People leave their marks because it is the right thing to do and not because they expect to be praised.

We- are the pride and joy of everyone in this stadium. All of us have our own unique gifts. We owe our thanks to the administration of the Central Bucks School District, the administration of C.B. West, our parents, our friends & families, and our teachers, all of whom have somehow influenced and created the world from which we are graduating.

And to my fellow classmates, remember: there is no question that we will leave an indelible mark for future generations because every time we act we send ripples into the world. Every single thing we do has an effect on the people around us. Instead, we need to ask ourselves this: will we have the courage and humility to leave a good mark? To do what is best, even if it means that we will not be celebrated for it. Austrian psychologist, William Stekel said, “The mark of the immature man is that he wants to die nobly for a cause, while the mark of the mature man is that is wants to live humbly for one.” So, when this ceremony is over and we all take up the journey, let us think to the footsteps we leave behind, as much as to the roads that open before us.

Amen to you, Heather.  What an honor to be the teacher of a young person with such wisdom and promise.

Reading literary fiction makes you better able to deal with ambiguity, a new study finds.

Not terribly surprising to those of us who have watched students right at the age where they start to see that there might not be such a thing as an unmitigated good guy, especially in stories that are actually interesting.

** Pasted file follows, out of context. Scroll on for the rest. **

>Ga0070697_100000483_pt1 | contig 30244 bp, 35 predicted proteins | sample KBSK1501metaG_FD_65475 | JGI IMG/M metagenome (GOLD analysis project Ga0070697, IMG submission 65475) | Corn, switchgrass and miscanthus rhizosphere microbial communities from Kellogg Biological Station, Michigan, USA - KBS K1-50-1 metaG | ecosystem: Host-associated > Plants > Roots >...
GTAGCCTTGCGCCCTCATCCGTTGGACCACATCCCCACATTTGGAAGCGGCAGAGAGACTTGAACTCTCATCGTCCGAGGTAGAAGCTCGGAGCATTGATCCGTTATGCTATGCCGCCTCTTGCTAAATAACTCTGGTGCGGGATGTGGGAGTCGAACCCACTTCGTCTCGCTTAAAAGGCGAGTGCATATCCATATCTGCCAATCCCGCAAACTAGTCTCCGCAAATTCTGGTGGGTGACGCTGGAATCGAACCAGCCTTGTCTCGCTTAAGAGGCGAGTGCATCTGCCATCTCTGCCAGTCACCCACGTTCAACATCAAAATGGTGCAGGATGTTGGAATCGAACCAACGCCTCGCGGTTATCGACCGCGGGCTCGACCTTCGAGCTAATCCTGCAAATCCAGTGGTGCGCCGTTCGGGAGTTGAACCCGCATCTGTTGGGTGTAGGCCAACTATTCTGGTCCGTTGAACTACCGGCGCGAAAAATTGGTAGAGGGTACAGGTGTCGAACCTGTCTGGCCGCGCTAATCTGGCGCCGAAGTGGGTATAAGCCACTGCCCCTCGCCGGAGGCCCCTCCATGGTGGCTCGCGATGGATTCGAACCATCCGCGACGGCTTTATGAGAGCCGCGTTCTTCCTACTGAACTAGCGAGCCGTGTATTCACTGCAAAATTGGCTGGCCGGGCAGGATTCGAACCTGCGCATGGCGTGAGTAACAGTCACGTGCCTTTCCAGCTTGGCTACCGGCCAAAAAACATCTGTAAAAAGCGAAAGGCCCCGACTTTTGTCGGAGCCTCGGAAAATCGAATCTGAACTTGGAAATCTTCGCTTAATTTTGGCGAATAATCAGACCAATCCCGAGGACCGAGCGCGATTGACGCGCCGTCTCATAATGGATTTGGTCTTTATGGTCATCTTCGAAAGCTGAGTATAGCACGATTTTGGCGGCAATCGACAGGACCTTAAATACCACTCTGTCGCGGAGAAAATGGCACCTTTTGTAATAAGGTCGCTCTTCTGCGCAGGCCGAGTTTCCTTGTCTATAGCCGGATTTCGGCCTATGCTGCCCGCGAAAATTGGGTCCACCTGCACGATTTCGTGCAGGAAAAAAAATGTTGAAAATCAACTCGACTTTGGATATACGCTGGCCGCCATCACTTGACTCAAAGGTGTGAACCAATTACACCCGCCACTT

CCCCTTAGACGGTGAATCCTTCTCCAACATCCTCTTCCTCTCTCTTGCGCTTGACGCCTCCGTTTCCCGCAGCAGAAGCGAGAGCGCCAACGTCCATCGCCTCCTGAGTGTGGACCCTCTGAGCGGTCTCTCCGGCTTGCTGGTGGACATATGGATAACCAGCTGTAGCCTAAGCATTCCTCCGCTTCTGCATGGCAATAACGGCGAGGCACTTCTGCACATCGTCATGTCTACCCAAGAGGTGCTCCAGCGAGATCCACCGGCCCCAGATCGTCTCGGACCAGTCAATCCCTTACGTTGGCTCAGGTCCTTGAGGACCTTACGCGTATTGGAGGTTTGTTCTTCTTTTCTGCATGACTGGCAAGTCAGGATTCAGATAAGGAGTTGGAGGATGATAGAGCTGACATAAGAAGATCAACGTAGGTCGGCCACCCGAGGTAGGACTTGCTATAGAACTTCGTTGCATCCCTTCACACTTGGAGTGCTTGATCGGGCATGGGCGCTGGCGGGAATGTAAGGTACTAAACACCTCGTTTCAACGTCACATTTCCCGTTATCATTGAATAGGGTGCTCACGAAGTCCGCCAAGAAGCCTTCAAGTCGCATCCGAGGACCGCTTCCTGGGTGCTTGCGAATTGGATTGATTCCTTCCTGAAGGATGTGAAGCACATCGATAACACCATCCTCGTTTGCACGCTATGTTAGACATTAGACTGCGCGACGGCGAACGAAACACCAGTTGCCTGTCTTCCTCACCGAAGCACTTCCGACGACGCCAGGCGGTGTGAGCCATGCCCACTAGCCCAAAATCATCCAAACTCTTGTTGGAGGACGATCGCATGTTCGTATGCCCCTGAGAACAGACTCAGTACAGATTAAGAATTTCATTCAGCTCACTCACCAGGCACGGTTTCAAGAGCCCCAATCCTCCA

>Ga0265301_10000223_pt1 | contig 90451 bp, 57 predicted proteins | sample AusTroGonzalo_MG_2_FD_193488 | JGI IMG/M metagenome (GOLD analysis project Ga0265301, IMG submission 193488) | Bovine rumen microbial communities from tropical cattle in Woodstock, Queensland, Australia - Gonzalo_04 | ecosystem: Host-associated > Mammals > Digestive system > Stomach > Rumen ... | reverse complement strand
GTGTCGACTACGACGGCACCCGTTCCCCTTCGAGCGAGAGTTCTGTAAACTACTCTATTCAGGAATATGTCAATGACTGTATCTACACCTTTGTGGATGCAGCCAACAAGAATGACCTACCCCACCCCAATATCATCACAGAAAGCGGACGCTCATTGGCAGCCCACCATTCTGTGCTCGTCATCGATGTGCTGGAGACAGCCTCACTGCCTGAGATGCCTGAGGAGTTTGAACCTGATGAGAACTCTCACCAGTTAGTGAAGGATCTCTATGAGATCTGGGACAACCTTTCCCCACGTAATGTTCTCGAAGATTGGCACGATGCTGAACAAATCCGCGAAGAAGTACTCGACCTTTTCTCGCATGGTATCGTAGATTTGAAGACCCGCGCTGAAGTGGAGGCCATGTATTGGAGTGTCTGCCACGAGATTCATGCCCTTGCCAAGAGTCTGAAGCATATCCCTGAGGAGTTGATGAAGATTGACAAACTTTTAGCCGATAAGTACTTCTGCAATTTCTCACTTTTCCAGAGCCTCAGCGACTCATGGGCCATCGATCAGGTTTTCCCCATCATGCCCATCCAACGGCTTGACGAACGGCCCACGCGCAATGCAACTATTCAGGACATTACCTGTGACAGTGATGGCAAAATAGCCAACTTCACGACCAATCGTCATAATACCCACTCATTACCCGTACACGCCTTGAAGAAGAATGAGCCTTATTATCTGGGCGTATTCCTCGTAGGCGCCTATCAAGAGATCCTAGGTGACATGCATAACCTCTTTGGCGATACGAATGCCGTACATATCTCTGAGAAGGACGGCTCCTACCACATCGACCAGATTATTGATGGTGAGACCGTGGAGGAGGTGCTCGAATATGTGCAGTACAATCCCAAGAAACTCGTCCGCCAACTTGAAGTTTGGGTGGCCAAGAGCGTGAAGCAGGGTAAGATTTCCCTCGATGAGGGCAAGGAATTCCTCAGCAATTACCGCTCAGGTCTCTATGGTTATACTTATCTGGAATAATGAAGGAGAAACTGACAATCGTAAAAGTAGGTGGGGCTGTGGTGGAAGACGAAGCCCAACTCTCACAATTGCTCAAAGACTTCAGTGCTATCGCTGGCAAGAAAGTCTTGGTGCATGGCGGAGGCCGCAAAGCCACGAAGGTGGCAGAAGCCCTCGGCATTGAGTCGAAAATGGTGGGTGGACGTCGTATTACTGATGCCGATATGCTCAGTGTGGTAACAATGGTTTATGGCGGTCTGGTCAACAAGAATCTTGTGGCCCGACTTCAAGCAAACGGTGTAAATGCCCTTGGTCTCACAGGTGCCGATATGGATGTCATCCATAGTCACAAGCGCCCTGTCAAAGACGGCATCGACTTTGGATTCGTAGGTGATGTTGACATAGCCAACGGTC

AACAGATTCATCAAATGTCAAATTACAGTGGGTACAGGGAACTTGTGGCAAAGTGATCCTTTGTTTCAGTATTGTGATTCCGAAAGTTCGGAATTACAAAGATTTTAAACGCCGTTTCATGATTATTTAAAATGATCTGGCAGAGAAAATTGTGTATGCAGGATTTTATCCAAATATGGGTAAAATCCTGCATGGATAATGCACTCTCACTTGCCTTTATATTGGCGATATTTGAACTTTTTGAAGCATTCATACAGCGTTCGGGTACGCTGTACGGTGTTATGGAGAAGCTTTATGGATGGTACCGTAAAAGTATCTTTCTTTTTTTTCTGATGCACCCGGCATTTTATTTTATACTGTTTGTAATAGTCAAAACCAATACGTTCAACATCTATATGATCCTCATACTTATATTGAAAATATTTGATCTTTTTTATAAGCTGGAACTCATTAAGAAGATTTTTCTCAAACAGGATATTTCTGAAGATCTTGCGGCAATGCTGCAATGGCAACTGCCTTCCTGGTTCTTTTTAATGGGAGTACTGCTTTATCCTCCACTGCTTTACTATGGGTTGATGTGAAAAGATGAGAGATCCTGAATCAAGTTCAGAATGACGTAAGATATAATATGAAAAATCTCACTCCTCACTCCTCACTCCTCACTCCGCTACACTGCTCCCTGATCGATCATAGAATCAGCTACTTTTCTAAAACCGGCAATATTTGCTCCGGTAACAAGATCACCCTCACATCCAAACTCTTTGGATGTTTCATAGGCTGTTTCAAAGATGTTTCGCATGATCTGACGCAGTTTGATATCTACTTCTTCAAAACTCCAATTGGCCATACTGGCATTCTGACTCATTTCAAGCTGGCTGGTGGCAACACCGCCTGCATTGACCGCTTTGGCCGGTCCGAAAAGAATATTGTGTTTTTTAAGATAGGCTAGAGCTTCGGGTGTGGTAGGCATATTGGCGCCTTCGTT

I start all my classes with a V.S. Naipaul short story, “B. Wordsworth.”  Some kids in each class are disgusted by its ambiguous ending:  “it was just as though B. Wordsworth had never existed.”  But the fact of the story proves that the narrator has been changed forever by this relationship.  How interesting, when someone’s words contradict his actions and being.  Other kids, of course, love the depiction of mindfulness.

He did everything as though he were doing it for the first time in his life. He did everything as though he were doing some church rite.

It is a beautiful story of a poet and a teacher.  I hope that it sets my students up for learning in a wide open way.

B. Wordsworth said, “Now, let us lie on the grass and look up at the sky, and I want you to think how far those stars are from us.”

I did as he told me, and I saw what he meant. I felt like nothing, and at the same time I had never felt so big and great in all my life. I forgot all my anger and all my tears and all the blows.

When I said I was better, he began telling me the names of the stars, and I particularly remembered the constellation of Orion the Hunter, though I don’t really know why.

When I said I was better, he began telling me the names of the stars, and I particularly remembered the constellation of Orion the Hunter, though I don’t really know why. I can spot Orion even today, but I have forgotten the rest.

I can spot Orion even today, but I have forgotten the rest.

 Then a light was flashed into our faces, and we saw a policeman. We got up from the grass.

 The policeman said, “What you doing here?”

B. Wordsworth said, “I have been asking myself the same question for forty years.”

 Now that is a good question.